Alzheimer's disease is a progressive, irreversible brain disorder with no known cause or cure.
Symptoms of the disease include memory loss, confusion, impaired judgment, personality changes, disorientation, and loss of language skills.
More than 100,000 people die each year in the United States because Alzheimer's disease.
Although the disease can last for as many as 20 years, AD patients can live from 8 to 10 years after they are diagnosed. Eventually, the persons with Alzheimer's disease will not be able to take care of themselves.
An early, accurate diagnosis of AD is very important since some symptoms are reversible, such as depression, nutritional deficiencies, or drug reactions.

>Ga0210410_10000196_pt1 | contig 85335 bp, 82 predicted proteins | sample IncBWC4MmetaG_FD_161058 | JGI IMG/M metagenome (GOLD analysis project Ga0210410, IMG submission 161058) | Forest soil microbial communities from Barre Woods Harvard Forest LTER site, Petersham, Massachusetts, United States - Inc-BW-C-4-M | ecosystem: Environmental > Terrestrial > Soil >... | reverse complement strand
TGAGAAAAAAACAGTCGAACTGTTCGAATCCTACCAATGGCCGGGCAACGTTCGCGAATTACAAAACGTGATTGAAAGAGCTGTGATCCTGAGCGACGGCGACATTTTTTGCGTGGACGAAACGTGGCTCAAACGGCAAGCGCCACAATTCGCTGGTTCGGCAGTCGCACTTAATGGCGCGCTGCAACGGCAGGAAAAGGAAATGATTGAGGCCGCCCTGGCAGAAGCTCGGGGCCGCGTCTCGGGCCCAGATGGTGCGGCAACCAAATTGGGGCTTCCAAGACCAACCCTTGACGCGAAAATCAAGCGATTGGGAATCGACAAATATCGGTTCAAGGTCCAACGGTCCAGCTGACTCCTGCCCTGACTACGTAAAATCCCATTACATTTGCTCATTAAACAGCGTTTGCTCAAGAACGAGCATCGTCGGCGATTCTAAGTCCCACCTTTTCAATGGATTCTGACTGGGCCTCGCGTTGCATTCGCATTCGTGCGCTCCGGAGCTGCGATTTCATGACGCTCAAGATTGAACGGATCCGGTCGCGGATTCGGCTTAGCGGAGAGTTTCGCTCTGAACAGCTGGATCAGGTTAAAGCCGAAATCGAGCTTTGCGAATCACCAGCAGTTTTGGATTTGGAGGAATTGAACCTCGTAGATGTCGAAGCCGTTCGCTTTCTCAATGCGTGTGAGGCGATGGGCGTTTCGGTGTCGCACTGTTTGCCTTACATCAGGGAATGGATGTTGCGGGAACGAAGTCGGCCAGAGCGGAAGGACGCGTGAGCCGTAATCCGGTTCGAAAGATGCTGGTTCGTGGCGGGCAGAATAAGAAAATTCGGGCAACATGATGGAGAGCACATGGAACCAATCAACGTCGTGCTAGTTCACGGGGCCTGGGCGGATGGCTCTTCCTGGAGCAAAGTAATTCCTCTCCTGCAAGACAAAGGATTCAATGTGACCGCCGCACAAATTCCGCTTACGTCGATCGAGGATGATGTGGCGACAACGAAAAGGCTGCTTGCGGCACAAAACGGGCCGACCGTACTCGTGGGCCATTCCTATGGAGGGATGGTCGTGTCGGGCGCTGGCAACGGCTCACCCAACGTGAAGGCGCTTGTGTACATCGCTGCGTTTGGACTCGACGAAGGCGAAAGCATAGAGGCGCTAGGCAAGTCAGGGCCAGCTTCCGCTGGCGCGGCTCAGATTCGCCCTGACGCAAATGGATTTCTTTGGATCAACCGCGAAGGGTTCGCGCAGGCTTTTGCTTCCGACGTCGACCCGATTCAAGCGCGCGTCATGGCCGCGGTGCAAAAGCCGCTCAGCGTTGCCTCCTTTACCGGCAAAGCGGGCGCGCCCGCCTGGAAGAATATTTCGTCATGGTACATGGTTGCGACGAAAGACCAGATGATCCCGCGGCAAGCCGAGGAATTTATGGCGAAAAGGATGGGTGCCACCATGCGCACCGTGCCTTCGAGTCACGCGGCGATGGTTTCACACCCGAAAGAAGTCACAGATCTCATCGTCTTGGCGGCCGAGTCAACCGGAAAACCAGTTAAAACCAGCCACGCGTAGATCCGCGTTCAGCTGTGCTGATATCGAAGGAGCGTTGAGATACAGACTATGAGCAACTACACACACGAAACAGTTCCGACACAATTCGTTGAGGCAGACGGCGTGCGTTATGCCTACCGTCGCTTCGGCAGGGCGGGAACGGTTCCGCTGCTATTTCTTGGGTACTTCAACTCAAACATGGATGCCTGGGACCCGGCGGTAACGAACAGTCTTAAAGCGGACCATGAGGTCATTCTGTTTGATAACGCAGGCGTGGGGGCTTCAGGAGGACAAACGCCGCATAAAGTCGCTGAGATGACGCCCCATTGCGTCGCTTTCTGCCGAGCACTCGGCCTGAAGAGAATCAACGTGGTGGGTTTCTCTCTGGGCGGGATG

An early diagnosis also helps patients and their families plan for the future. It gives them time to discuss care while the patient can still take part in making decisions.
A definitive diagnosis of Alzheimer's disease is only possible with an autopsy.
However, it's possible to achieve an 85%-90% accurate diagnosis through a series
of tests and evaluations.
These could include a detailed medical history and physical examination, neurological and mental tests, ECG, x-rays, and blood and urine tests.